Congress included in copyright law a statute that creates very specific exceptions to the rights of copyright owners. The public performance of a motion picture -- even if no admission fee is charged -- to attract people to a non-profit's group meeting is NOT one of the exceptions.
But because your group is non-profit [and presumably socially beneficial] and because you're not charging an admission fee, you should ask the owner of the copyright in the movie for a one time license to publicly perform the movie. A simple search via Google should be all that it takes to track down the name of the production company that created the movie. Good luck.
The film's copyright owner has the exclusive right to exhibit and perform their film in public (as well as the right to make copies of it, alter it with derivative works, distribute it, etc.). Their rental to you only allows home/personal use, not public/commerical use, whether for a charged admission or not, since your group would get a benefit out of drawing people to your meetings.
You can certainly try asking the film's owner for permission to screen their film at one of your non-profit group's meetings, but unless your group has a fairly high profile and a persistent business affairs staff, I think it's unlikely that you'd get a response.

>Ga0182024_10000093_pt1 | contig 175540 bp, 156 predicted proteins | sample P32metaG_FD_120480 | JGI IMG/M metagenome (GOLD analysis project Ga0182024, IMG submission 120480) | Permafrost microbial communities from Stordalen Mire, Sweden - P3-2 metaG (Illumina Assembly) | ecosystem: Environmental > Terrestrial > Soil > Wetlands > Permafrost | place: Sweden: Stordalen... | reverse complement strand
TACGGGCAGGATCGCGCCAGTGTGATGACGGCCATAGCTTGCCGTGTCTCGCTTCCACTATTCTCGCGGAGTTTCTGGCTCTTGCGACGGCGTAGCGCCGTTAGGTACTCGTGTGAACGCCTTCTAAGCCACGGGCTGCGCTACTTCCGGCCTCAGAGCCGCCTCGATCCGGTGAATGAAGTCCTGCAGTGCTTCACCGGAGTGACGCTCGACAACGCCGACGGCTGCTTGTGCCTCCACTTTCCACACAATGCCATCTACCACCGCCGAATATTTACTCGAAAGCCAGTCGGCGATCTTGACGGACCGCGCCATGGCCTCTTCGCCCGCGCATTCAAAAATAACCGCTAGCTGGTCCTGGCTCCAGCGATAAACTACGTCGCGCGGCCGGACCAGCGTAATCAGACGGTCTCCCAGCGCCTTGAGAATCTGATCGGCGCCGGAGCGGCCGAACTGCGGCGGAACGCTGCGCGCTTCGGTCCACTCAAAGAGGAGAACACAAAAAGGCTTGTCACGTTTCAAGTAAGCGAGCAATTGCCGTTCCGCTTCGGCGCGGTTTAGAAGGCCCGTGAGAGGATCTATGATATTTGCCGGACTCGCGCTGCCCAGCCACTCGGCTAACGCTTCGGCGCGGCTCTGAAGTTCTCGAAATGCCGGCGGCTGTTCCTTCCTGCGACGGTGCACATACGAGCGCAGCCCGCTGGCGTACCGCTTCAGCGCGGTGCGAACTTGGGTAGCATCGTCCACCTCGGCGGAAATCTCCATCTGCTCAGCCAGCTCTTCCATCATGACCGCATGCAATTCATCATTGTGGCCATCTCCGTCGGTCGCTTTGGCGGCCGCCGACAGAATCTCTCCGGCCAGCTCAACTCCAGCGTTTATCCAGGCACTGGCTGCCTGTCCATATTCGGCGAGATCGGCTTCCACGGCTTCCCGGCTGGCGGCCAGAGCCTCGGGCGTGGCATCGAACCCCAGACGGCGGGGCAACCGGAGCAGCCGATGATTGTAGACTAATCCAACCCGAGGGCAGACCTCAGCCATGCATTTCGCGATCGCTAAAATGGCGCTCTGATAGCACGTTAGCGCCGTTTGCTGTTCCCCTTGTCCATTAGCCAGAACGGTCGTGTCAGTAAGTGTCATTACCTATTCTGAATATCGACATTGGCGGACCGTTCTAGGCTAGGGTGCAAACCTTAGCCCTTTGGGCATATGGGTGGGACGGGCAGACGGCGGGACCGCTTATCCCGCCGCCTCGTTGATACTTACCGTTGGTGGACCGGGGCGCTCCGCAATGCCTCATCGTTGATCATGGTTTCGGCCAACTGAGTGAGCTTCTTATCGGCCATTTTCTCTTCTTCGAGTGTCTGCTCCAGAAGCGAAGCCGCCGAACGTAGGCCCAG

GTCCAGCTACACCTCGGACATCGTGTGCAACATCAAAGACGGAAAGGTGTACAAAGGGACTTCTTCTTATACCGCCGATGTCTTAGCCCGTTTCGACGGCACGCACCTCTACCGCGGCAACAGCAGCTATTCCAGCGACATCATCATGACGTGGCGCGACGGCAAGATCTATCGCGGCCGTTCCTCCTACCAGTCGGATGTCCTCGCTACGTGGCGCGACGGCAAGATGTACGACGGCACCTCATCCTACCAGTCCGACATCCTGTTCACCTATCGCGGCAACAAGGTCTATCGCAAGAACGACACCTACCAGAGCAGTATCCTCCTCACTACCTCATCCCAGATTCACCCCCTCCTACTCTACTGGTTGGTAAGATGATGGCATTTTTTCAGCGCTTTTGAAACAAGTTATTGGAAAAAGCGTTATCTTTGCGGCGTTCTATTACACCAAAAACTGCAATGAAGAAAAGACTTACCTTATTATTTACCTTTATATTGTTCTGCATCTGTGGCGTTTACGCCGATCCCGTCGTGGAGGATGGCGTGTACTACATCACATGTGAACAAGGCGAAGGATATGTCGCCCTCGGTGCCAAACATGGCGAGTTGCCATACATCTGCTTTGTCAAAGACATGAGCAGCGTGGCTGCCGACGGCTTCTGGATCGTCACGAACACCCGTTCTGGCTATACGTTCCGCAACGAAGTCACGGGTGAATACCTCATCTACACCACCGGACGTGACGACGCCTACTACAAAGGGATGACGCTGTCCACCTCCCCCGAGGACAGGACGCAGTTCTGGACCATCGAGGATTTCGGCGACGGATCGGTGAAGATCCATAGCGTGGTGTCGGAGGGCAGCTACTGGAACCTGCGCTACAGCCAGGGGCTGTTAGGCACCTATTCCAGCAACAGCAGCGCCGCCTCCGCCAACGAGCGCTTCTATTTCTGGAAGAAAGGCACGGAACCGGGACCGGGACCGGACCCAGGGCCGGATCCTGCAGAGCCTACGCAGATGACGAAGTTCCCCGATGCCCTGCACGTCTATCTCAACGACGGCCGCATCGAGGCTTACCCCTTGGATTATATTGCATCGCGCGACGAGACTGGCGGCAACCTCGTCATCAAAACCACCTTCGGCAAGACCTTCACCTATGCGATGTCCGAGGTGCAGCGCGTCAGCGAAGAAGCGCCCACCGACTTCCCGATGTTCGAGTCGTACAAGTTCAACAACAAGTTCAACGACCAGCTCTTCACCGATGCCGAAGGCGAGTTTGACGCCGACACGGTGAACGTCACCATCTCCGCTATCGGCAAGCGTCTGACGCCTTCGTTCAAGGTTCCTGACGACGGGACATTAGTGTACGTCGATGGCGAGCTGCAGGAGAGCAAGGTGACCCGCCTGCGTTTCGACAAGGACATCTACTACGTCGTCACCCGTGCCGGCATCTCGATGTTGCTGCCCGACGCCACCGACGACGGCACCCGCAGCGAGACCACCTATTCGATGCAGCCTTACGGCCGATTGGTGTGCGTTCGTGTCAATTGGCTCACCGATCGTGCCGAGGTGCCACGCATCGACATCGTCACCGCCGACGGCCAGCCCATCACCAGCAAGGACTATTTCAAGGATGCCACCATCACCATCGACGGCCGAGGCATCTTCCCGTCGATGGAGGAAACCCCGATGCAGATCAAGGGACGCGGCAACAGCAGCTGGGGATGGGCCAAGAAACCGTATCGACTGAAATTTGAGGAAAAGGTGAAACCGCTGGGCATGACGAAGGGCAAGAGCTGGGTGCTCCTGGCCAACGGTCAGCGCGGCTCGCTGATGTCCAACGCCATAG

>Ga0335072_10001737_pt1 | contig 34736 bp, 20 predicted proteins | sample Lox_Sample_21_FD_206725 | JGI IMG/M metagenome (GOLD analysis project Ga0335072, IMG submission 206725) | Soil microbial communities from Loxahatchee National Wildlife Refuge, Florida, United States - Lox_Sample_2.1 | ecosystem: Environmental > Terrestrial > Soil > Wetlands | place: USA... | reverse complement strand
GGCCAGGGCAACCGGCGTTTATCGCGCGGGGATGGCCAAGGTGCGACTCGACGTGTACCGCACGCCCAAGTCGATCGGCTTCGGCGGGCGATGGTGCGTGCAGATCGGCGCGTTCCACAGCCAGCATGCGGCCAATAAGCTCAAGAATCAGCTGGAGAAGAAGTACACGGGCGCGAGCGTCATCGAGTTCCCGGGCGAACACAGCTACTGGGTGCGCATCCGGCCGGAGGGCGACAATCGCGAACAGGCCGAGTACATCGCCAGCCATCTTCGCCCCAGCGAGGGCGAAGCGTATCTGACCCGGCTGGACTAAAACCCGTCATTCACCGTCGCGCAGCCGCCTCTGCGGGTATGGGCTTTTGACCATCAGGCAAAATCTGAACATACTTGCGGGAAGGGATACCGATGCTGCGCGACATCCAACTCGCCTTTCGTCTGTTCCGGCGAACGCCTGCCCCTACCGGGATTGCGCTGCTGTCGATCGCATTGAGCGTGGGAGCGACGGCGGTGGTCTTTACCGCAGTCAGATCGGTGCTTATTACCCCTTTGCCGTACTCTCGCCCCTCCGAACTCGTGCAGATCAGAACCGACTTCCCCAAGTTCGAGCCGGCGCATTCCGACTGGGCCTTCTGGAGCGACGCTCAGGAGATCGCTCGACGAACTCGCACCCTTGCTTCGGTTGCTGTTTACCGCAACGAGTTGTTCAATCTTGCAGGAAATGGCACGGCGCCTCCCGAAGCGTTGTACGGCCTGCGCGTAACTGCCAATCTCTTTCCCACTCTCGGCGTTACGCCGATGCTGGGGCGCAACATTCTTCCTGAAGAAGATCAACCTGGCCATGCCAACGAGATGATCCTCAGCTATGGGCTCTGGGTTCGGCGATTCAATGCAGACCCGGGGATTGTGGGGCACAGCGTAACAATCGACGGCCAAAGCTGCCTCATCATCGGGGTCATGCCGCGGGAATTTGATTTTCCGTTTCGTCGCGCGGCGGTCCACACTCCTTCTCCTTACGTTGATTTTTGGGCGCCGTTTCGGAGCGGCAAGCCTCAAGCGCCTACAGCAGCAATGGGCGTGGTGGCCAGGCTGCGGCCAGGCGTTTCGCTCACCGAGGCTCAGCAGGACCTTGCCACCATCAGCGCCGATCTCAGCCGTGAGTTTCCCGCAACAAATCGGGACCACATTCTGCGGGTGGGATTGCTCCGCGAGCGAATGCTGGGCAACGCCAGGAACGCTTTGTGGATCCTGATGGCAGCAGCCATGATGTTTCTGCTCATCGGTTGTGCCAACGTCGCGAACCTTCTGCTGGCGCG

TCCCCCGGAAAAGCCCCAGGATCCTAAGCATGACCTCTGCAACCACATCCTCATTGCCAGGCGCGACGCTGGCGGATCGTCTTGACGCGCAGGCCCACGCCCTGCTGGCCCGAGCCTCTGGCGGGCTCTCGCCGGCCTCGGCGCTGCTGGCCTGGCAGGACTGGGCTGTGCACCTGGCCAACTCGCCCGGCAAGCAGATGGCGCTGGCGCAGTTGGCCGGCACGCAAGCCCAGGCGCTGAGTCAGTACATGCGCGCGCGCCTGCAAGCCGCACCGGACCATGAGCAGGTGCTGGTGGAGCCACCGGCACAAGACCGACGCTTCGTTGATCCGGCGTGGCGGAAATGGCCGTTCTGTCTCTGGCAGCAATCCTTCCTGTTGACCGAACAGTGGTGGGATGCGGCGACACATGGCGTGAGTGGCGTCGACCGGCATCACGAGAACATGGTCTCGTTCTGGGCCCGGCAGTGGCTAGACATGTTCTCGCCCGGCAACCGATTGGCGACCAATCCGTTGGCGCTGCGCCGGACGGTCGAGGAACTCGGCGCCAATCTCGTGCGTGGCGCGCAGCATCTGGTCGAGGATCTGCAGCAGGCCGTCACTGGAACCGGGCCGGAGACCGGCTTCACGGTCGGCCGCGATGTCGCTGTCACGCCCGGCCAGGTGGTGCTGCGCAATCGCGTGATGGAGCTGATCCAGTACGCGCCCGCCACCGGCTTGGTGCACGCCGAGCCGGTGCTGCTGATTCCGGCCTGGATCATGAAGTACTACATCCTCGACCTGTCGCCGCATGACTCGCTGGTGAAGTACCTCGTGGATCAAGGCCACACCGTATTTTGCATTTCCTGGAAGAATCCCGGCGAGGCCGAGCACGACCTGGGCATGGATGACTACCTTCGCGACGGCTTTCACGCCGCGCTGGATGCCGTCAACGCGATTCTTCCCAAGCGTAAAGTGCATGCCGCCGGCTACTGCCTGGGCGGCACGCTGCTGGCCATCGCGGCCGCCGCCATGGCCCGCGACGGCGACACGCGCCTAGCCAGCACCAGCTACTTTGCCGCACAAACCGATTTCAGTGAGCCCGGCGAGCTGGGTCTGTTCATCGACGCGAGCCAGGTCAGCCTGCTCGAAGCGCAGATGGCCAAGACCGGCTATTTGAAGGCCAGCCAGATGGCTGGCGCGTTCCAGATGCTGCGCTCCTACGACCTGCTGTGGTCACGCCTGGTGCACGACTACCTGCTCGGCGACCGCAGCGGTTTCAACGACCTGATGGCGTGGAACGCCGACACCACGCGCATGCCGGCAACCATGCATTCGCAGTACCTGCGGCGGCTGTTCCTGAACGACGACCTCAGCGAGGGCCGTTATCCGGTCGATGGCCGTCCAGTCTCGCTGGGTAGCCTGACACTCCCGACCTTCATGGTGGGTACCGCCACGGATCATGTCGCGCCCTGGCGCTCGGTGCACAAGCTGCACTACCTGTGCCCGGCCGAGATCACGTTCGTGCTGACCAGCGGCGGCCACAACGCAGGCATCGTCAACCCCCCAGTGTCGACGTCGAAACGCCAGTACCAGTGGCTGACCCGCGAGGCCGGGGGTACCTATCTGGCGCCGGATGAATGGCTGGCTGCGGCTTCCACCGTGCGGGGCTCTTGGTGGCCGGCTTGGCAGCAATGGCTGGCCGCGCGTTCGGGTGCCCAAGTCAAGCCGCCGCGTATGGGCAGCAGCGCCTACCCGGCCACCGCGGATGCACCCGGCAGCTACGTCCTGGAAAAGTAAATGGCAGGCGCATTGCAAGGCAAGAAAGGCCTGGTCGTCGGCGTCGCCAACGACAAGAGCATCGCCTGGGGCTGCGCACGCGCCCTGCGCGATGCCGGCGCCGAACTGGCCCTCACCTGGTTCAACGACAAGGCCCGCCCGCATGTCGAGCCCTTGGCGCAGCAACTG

Disclaimer: Please note that this answer does not constitute legal advice, and should not be relied on, since each state has different laws, each situation is fact specific, and it is impossible to evaluate a legal problem without a comprehensive consultation and review of all the facts and documents at issue. This answer does not create an attorney-client relationship.
Both Daniel and Pamela are perfectly accurate: it is not legal for you to show that movie in public without the express permission of the copyright holder as the rental license doesn't cover it. Daniel made a great point about possibly securing a gratis license from the copyright owner to show their work to the public. Depending on your charitable purpose this may be possible, but as he mentioned, it will be up the copyright owner to grant that license. Also, this is a great time to point out that any unauthorized usage of copyright is still considered infringement even if there is no monetary exchange - e.g. just because you don't charge does not mean that the use of the copyright without permission is allowed.
Reach out to the producers (if they are the copyright holders) and ask permission.
**DISCLAIMER**The information contained in this answer post should not be construed, considered or relied upon as legal advice. You should contact and engage a qualified licensed attorney in your jurisdiction as each state's laws are different. No attorney-client relationship is established by way of answering your question.